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Dr Jennifer Davis is a member of the Centre for Intellectual Property and Information Law, University of Cambridge and an Emeritus Fellow of Wolfson College, Cambridge. She is the author of Intellectual Property Law, 4th edition (Oxford: OUP, 2012) and with Tanya Aplin, Intellectual Property: Text, Cases and Materials (Oxford: OUP, 3rd edition, forthcoming 2017). Before joining the Faculty of Law, Jennifer practised as a lawyer in the area of intellectual property litigation.

Jennifer has a particular interest in trade mark law, passing off and unfair competition.  She has published widely on these topics.  Jennifer is currently looking the law of unfair competition from a comparative perspective, comparing the approaches of the UK, France Germany and the US.  Jennifer has also had a continuing interest in the role of the public interest in trade mark law, the subject of a number of articles, and she is currently pursuing this theme by looking at the interaction between the average consumer and the public interest.

Jennifer trained as a historian as well as a lawyer and frequently pursues an interdisciplinary approach in relation to intellectual property and its protection.  She has organised a number of interdisciplinary workshops, on trade marks, patents, copyright and the production of intellectual property. Together with Lionel Bently and Jane Ginsburg, she edited Trade Marks and Brands: An Interdisciplinary Critique (Cambridge: CUP, 2008) and Copyright and Piracy: An Interdisciplinary Critique (Cambridge, CUP, 2010).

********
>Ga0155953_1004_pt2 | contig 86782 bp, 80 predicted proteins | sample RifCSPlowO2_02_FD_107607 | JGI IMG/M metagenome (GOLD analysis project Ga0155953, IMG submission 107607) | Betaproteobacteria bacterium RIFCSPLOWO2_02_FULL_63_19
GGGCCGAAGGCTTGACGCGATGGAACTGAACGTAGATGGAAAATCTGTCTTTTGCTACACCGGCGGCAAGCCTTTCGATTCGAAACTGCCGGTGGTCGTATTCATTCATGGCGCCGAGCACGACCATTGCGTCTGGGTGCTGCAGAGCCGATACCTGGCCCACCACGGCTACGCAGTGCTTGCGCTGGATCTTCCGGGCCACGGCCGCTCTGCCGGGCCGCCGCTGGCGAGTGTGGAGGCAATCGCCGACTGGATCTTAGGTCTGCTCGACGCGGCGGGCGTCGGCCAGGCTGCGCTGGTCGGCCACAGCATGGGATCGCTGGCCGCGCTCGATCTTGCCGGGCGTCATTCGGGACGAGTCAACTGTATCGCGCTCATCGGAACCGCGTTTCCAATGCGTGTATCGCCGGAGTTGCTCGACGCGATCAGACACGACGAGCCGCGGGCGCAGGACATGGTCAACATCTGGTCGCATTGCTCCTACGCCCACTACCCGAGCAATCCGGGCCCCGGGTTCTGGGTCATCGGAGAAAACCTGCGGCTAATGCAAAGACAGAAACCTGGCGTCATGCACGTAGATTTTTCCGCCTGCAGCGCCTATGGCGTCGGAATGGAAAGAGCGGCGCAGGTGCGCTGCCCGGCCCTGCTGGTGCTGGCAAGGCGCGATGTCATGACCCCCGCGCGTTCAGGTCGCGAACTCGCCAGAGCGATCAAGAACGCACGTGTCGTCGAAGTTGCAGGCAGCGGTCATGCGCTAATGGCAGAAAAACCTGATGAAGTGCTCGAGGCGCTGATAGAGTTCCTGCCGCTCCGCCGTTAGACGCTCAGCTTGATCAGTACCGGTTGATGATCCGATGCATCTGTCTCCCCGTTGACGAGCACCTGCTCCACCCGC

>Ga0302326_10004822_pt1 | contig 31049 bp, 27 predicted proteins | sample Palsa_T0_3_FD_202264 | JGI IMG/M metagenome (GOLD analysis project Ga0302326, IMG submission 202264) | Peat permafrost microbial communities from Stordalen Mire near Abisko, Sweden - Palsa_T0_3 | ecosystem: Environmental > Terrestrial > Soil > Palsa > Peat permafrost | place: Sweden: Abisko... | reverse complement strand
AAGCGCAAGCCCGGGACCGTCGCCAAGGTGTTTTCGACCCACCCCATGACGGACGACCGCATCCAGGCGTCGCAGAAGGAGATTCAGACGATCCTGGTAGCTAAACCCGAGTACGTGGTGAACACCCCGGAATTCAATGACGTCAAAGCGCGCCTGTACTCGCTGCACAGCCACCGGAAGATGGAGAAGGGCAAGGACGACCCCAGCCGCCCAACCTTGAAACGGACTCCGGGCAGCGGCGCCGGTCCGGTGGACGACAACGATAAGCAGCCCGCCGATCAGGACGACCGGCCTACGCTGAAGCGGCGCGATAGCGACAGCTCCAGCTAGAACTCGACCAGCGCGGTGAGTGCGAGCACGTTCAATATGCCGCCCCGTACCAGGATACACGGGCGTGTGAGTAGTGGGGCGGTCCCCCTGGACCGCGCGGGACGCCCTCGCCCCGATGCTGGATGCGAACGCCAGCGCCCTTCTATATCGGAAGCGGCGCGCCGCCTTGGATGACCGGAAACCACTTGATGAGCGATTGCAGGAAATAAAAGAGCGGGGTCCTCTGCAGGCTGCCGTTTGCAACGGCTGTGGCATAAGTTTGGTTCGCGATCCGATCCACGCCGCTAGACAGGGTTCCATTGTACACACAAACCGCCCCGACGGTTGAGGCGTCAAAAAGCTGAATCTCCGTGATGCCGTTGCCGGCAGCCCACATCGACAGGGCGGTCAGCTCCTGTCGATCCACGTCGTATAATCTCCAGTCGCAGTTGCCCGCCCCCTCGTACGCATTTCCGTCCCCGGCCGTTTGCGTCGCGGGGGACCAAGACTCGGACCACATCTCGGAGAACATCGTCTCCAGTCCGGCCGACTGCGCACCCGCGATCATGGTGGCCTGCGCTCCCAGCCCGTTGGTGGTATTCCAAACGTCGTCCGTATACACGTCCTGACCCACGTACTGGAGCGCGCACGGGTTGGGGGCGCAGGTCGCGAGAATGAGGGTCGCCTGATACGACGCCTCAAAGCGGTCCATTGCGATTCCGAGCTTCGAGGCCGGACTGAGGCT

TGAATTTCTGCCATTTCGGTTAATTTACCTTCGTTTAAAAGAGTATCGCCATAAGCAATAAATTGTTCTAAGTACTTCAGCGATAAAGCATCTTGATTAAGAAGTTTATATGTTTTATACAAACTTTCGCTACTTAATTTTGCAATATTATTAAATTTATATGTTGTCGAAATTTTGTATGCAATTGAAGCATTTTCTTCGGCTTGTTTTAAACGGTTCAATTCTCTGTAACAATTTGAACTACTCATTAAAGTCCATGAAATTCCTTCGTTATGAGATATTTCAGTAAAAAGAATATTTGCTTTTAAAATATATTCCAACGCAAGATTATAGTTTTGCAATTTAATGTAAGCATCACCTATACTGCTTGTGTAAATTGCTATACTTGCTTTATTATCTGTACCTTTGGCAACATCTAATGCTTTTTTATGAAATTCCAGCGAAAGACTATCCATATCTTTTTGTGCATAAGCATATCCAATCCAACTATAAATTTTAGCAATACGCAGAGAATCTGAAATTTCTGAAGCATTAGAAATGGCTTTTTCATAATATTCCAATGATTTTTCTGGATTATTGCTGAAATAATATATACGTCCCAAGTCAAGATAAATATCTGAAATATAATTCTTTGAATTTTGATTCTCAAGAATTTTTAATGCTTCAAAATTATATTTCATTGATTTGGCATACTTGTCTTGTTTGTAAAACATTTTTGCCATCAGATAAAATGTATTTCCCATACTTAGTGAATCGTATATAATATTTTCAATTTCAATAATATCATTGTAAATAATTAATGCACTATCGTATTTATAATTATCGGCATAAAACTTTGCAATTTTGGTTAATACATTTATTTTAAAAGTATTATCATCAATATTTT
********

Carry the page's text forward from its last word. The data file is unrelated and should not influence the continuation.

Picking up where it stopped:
Jennifer’s own work has looked at the roots of the average consumer from an historical perspective and also from the perspective of behavioural economics.  She has considered the role of the public domain, again from an historical perspective.  And she has published on both.  She also has an ongoing collaboration with the linguist, Professor Alan Durant and together they have written articles on the meaning and protection of trade marks.

Presently, Jennifer is researching and writing a book on the history of trade marks and trade descriptions in nineteenth and early twentieth-century Britain.  The book will place the development of trade marks and trade descriptions, both their changing meanings and the legal protection offered to them, in the changing social, political and economic context of the period.